Loan words with diacritics tend to keep their diacritics in Norwegian. In addition, a handful of Norwegian words have them, such as fôr, én, etc.
Source text: Munich is the capital of the German state of Bavaria.
✘ Munchen er hovedstaden i den tyske delstaten Bayern.
✓ München er hovedstaden i den tyske delstaten Bayern.
3.6. Foreign words
Foreign words tend to keep their spelling when used in Norwegian. Words from languages that use other alphabets than the Latin are transliterated.
Regarding numerals format (written in numbers or words), you must always respect the source text: if they are written as digits in the source text, this should be maintained in the translation; on the other hand, if they are written as words, they should be translated in the target language.
Norwegian has two numeral systems, one where complex numerals consist of juxtaposed numeral forms and another where they are compounded. The latter form is the most frequent one, and is recommended. A common mistake is to spell compounded numerals as separate words.
Source text: forty two
✘ førti to
(✓) to og førti
Groups of thousands are separated by a punctuation mark (in this respect, Norwegian differs from English that uses a comma).
Source text: 100,000
(✓) 100 000
Whereas English uses a period to indicate decimals, Norwegian uses a comma.
Source text: The price is 2.50 NOK
✘ Prisen er 2.50 NOK
✓ Prisen er 2,50 NOK
It is recommended to always check what the correct Norwegian numeral expression is. Whereas many expressions are similar to English, there are some false friends, as exemplified below.
Source text: 3 billions
✘ 3 billioner
✓ 3 milliarder
Source text: 1 trillion
✘ 1 trillion
✓ 1 billion
A full white space is used between a number and the percent sign in Norwegian (which differs from English, where no space or a small space is used).
Source text: 5%
✓ 5 %
Hyphens are not preceded or followed by white spaces, except when one or more of the expressions on either side of the hyphen consist of multiple words.
Source text: English/French
✘ engelsk / fransk
Source text: British English/American English
✘ britisk engelsk/amerikansk engelsk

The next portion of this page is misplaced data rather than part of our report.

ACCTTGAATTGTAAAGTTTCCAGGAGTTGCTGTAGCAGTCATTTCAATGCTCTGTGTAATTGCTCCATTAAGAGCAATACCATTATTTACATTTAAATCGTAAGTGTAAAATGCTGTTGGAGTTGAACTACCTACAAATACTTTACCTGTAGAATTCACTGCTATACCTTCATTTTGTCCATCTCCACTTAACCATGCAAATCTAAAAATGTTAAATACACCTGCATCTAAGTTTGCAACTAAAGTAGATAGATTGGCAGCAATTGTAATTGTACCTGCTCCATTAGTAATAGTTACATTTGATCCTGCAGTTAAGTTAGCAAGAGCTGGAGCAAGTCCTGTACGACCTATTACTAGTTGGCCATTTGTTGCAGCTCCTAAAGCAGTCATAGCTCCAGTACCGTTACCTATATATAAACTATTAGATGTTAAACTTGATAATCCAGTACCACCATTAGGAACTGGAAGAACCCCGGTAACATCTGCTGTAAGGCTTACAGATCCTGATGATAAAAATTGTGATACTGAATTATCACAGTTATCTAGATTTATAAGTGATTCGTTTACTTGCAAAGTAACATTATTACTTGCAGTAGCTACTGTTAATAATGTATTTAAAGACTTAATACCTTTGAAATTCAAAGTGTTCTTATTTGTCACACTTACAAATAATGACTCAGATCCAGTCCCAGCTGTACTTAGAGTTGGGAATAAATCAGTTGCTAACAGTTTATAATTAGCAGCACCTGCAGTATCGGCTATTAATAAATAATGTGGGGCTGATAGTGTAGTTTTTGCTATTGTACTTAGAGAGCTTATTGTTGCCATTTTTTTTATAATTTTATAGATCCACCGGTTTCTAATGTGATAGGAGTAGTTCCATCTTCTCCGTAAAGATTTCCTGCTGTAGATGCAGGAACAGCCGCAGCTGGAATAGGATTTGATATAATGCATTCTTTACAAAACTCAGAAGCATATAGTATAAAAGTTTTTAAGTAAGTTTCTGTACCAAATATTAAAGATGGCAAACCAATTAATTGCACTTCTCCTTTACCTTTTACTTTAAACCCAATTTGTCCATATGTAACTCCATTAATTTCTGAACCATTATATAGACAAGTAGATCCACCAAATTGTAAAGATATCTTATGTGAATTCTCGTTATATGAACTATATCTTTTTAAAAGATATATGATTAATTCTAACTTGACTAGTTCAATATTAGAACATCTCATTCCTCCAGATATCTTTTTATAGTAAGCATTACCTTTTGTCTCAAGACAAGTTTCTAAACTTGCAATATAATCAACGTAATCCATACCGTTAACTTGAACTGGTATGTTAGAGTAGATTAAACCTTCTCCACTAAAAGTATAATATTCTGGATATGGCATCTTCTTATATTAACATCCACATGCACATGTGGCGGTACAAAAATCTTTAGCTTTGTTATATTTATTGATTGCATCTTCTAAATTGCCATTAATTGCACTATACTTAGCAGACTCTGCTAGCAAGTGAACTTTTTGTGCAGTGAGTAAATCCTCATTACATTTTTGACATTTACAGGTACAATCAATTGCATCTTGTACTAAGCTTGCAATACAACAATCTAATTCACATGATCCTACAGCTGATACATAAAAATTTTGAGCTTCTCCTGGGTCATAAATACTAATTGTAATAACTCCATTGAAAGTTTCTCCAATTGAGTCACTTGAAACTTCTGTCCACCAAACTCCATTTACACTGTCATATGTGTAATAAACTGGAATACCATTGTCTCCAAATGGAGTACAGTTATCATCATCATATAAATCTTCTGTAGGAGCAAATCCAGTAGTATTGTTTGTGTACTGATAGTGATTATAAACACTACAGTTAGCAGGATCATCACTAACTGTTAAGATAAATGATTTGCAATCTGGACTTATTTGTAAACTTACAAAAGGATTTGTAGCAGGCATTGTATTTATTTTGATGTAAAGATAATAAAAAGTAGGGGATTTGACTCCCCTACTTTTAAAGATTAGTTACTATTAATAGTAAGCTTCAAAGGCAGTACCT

✓ britisk engelsk / amerikansk engelsk
4.1. How to use punctuation marks
As in English, commas, punctuation marks, question marks, colons, semicolons, exclamation marks have no space preceding them but are always followed by a space.
Source text: Dancing is silent poetry.
✘ Dans er stille poesi .
✓ Dans er stille poesi.
Bracketed expressions are preceded and followed by a space.
Source text: Both round (also called "parentheses") and square brackets are common.
✘ Både runde ( også kalt «parenteser» ) og firkantede klammer er vanlige.
✓ Både runde (også kalt «parenteser») og firkantede klammer er vanlige.
Short hyphens are not preceded or followed by a space, but ndashes are, if used to denote a break or parenthetical statement in a sentence. Mdashes are not used in Norwegian.
Source text: Return ticket
✘ Tur – retur-billett
Source text: Ingrid – who has recently retired – was planning a trip to Algeria
✘ Ingrid–som akkurat hadde gått av med pensjon – planla en tur til Algerie
✓ Ingrid – som akkurat hadde gått av med pensjon – planla en tur til Algerie
Norwegian uses guillemets for quotation marks (and thus differ from English in this respect).
Source text: “quote”
4.2. Punctuation in greetings and closings
Norwegian conventions differ from English, as greetings are not followed by a comma. For instance, one may write Hei, Hei. (or Hei!), but not Hei,. In greetings such as Hei and Hallo followed by the name of the recipient, a comma is inserted between Hei and the name of the recipient, Hei, Olav.